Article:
Contemplating a peasant, his gangster son and a mysterious mute woman, “Fish Eyes,” Chinese helmer Zheng Wei’s debut feature, testifies to the power of composition to enthrall in the virtual absence of plot, dialogue or even music. A sandscape of shifting dunes, a man leaning against a building or rivers of dirt falling from a tractor form equally arresting tableaux; what little action there is occurs offscreen, obliquely reflected in angled surfaces, or in total darkness. Acquired by eclectic distrib Benten/Watchmaker for its first theatrical venture, this strangely moving minimalist study packs a purely arthouse punch.
In the middle of nowhere — or, to be precise, in Inner Mongolia — an old man (Gu Xing-hong) ekes out a subsistence living by farming a sunflower patch and manning a bar across the road for infrequently passing trucks. His son (Shi Pei-liang) comes and goes on a motorcycle, secreting the loot from illegal activities with his gang, briefly glimpsed during the son’s excursions to a nearby town.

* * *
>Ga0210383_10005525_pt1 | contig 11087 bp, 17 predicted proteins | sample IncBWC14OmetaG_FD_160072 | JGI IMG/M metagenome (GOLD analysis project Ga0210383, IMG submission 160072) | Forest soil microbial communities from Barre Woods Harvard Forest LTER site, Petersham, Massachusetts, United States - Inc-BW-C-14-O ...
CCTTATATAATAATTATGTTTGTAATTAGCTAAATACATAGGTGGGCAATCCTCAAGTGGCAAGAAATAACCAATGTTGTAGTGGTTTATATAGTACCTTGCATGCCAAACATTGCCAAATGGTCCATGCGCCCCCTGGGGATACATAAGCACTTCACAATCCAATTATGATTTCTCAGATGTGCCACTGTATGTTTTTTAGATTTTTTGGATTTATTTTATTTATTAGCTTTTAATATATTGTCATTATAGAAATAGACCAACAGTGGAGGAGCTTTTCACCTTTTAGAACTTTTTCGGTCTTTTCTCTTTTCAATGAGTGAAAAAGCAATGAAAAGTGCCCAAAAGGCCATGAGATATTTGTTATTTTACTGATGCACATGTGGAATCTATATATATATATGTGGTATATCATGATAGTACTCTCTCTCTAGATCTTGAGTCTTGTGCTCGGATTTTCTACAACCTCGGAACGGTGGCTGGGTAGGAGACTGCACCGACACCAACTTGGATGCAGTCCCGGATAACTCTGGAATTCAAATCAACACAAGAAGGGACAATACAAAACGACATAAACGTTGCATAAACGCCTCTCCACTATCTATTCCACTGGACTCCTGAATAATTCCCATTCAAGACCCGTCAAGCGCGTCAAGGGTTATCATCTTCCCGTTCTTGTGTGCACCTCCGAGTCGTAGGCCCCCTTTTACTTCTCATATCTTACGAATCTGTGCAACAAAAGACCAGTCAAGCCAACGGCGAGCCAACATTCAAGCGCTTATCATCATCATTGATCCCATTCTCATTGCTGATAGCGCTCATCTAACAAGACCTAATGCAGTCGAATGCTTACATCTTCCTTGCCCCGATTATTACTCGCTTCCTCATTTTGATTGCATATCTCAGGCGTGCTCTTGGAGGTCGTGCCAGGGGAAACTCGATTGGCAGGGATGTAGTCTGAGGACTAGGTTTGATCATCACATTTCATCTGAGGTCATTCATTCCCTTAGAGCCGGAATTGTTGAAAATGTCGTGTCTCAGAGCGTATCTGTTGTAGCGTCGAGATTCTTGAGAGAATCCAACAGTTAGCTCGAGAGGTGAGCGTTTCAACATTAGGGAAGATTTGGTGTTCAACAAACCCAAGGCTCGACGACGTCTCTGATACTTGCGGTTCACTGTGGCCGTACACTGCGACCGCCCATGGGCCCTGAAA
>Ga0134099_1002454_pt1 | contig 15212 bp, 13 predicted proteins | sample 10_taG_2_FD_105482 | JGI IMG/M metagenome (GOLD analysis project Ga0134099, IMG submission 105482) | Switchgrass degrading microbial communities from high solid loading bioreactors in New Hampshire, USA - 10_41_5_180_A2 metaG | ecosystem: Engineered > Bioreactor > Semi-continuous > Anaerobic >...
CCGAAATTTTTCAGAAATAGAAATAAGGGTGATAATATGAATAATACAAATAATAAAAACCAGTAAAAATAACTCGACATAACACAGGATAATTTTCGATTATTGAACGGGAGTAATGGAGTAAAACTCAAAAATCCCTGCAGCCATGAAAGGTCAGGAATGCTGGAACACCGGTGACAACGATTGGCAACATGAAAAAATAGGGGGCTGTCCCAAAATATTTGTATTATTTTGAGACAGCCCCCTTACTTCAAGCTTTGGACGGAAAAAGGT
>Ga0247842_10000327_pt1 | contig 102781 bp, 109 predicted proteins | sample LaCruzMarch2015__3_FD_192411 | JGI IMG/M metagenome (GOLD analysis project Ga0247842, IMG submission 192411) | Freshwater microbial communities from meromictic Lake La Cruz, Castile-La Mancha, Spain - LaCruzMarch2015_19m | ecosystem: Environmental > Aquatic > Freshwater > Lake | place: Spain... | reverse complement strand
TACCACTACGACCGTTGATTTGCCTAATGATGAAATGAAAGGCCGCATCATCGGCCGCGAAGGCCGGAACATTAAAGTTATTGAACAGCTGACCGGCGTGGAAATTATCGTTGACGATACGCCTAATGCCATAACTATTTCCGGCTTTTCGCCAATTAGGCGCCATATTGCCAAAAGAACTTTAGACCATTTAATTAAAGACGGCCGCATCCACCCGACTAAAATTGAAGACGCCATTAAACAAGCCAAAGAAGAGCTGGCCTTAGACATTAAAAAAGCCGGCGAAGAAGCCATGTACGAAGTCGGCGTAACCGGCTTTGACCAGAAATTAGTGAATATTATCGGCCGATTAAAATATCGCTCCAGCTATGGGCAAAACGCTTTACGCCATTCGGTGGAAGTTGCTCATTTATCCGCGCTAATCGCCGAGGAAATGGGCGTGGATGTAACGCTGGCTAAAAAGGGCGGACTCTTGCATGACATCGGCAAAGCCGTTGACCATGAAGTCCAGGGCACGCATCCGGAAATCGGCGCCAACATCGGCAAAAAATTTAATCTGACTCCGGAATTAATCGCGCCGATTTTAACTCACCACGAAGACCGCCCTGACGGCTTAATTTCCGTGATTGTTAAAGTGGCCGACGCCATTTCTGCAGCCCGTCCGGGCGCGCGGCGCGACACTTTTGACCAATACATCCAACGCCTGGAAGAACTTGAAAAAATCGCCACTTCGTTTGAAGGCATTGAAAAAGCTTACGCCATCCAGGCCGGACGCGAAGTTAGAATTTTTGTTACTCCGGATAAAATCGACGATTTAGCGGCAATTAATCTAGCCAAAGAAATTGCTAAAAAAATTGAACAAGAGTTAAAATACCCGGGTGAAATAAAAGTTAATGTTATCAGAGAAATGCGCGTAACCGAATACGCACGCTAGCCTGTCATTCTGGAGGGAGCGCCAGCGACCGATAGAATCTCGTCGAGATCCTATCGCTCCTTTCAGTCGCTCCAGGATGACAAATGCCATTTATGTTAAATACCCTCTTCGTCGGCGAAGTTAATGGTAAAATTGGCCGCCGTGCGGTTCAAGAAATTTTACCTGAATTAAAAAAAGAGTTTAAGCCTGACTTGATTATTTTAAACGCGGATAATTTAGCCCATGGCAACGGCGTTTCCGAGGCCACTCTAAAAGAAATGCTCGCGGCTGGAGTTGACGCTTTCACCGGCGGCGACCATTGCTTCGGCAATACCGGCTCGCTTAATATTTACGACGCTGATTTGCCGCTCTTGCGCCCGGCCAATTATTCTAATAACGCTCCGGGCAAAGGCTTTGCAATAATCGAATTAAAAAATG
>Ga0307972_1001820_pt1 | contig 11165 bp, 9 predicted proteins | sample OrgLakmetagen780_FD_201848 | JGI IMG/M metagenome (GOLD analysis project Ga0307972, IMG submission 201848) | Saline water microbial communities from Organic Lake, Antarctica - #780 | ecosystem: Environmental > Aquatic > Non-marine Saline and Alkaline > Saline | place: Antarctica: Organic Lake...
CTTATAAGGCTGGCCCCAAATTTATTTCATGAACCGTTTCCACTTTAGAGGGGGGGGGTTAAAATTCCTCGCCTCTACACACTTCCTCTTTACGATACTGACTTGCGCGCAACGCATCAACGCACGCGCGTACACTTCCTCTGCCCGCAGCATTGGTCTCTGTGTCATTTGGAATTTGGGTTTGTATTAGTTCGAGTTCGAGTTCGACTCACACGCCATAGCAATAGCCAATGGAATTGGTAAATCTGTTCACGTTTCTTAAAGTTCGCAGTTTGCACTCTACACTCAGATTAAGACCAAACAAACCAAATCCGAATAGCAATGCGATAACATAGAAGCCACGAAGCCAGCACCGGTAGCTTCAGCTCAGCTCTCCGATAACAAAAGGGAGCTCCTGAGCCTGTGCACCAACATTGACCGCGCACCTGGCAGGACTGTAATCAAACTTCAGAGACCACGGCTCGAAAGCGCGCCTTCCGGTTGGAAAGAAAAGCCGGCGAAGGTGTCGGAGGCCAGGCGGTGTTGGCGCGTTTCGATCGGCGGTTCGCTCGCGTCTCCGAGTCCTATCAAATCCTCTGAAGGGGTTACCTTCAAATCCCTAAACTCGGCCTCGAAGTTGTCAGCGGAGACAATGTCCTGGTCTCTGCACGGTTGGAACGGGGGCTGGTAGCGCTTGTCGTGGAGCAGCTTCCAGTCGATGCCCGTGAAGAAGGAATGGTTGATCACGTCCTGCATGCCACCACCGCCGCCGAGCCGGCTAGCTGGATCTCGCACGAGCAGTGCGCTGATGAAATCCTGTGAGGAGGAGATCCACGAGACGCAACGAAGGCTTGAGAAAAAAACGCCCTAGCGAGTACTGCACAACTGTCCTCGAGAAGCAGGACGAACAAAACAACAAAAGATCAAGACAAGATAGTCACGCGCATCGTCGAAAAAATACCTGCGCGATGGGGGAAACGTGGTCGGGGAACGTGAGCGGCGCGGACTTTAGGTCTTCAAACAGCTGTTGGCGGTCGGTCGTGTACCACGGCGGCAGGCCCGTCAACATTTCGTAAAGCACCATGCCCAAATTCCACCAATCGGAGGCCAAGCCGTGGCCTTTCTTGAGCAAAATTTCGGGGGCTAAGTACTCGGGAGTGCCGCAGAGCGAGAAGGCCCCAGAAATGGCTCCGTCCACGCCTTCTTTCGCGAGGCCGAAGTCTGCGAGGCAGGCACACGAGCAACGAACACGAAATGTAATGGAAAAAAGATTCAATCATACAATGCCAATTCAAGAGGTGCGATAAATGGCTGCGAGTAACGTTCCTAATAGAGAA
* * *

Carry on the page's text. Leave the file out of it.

At one point, father and son are joined by a wordless young woman (Shen Meng-yao) who appears by the river where the old man fishes. Reduced to simple gestures, performed with still serenity by the father and the woman and with restless impatience by the son, old and new China uneasily coexist.
While Zhang Chi’s recent “The Shaft” revealed a lack of communication between Chinese youth and elders by dividing its family narrative into three overlapping stories, Wei’s interest lies in these generations’ simultaneous presence and almost absurdist juxtaposition. Though subtle signs of latent emotion abound, they find no expression in action or dialogue. Snatches of news broadcasts on a car radio, extolling the numerous Chinese medals won at the ongoing Beijing Olympics, ring as hollow as would Earth’s news on the moon.
Wei subtly employs mirrors, contrasting the immutability of the land (and the peasants who inhabit it) with the constant flux of capitalist expansion. Early in the film, the screen shockingly buckles and wavers — as it turns out, the image of the road was a reflection in a large mirror jostled in transit. Later, that same mirror disorientingly reflects the motorcycle gang encircling a courtyard, then shattering the mirror before roaring off.
Visually sumptuous, HD-shot Chinese-South Korean co-production confounds all technical expectations raised by its next-to-nothing budget.